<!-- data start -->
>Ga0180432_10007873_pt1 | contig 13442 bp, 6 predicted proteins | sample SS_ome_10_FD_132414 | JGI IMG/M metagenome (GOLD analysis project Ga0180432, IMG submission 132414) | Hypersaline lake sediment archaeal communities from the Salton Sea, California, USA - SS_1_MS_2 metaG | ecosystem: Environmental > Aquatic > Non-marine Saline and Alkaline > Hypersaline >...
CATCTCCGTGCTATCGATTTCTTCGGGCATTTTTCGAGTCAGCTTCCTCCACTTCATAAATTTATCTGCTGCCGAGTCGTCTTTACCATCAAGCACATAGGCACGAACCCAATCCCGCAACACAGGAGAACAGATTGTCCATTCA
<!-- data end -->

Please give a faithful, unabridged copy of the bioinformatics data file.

>Ga0180432_10007873_pt1 | contig 13442 bp, 6 predicted proteins | sample SS_ome_10_FD_132414 | JGI IMG/M metagenome (GOLD analysis project Ga0180432, IMG submission 132414) | Hypersaline lake sediment archaeal communities from the Salton Sea, California, USA - SS_1_MS_2 metaG | ecosystem: Environmental > Aquatic > Non-marine Saline and Alkaline > Hypersaline >...
CATCTCCGTGCTATCGATTTCTTCGGGCATTTTTCGAGTCAGCTTCCTCCACTTCATAAATTTATCTGCTGCCGAGTCGTCTTTACCATCAAGCACATAGGCACGAACCCAATCCCGCAACACAGGAGAACAGATTGTCCATTCA